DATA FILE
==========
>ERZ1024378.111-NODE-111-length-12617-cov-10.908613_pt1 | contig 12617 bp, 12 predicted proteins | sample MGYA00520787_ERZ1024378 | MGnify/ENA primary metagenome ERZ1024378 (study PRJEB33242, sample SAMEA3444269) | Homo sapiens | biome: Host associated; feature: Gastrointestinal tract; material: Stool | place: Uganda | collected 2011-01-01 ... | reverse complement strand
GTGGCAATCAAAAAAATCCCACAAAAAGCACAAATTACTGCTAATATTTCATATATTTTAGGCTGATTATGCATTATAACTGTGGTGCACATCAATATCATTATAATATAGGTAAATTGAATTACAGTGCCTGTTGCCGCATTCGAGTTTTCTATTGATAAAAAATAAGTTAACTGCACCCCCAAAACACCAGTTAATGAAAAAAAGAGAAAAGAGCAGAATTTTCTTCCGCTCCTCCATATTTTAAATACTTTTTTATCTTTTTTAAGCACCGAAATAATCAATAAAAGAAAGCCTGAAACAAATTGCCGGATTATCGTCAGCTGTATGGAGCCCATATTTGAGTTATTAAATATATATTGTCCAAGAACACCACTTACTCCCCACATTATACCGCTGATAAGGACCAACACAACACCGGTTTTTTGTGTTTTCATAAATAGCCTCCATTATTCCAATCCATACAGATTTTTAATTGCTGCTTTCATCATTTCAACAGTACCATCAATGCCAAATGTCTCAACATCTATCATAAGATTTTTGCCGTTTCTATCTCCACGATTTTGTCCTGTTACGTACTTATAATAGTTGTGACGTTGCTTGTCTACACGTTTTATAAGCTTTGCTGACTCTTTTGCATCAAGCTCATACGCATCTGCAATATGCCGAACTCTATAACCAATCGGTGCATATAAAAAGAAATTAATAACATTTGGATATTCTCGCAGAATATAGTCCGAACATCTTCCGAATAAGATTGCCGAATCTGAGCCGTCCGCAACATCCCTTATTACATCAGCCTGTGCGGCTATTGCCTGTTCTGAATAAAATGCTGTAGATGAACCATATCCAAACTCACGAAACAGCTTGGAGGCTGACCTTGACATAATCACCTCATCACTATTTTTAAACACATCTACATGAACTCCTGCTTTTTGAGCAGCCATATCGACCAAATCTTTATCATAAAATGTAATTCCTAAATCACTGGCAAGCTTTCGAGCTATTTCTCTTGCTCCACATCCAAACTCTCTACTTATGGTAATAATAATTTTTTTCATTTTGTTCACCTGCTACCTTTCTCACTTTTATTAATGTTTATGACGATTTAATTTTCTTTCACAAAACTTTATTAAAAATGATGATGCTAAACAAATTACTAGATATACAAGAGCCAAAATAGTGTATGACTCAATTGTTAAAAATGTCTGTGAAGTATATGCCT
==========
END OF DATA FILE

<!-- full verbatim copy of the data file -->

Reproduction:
>ERZ1024378.111-NODE-111-length-12617-cov-10.908613_pt1 | contig 12617 bp, 12 predicted proteins | sample MGYA00520787_ERZ1024378 | MGnify/ENA primary metagenome ERZ1024378 (study PRJEB33242, sample SAMEA3444269) | Homo sapiens | biome: Host associated; feature: Gastrointestinal tract; material: Stool | place: Uganda | collected 2011-01-01 ... | reverse complement strand
GTGGCAATCAAAAAAATCCCACAAAAAGCACAAATTACTGCTAATATTTCATATATTTTAGGCTGATTATGCATTATAACTGTGGTGCACATCAATATCATTATAATATAGGTAAATTGAATTACAGTGCCTGTTGCCGCATTCGAGTTTTCTATTGATAAAAAATAAGTTAACTGCACCCCCAAAACACCAGTTAATGAAAAAAAGAGAAAAGAGCAGAATTTTCTTCCGCTCCTCCATATTTTAAATACTTTTTTATCTTTTTTAAGCACCGAAATAATCAATAAAAGAAAGCCTGAAACAAATTGCCGGATTATCGTCAGCTGTATGGAGCCCATATTTGAGTTATTAAATATATATTGTCCAAGAACACCACTTACTCCCCACATTATACCGCTGATAAGGACCAACACAACACCGGTTTTTTGTGTTTTCATAAATAGCCTCCATTATTCCAATCCATACAGATTTTTAATTGCTGCTTTCATCATTTCAACAGTACCATCAATGCCAAATGTCTCAACATCTATCATAAGATTTTTGCCGTTTCTATCTCCACGATTTTGTCCTGTTACGTACTTATAATAGTTGTGACGTTGCTTGTCTACACGTTTTATAAGCTTTGCTGACTCTTTTGCATCAAGCTCATACGCATCTGCAATATGCCGAACTCTATAACCAATCGGTGCATATAAAAAGAAATTAATAACATTTGGATATTCTCGCAGAATATAGTCCGAACATCTTCCGAATAAGATTGCCGAATCTGAGCCGTCCGCAACATCCCTTATTACATCAGCCTGTGCGGCTATTGCCTGTTCTGAATAAAATGCTGTAGATGAACCATATCCAAACTCACGAAACAGCTTGGAGGCTGACCTTGACATAATCACCTCATCACTATTTTTAAACACATCTACATGAACTCCTGCTTTTTGAGCAGCCATATCGACCAAATCTTTATCATAAAATGTAATTCCTAAATCACTGGCAAGCTTTCGAGCTATTTCTCTTGCTCCACATCCAAACTCTCTACTTATGGTAATAATAATTTTTTTCATTTTGTTCACCTGCTACCTTTCTCACTTTTATTAATGTTTATGACGATTTAATTTTCTTTCACAAAACTTTATTAAAAATGATGATGCTAAACAAATTACTAGATATACAAGAGCCAAAATAGTGTATGACTCAATTGTTAAAAATGTCTGTGAAGTATATGCCT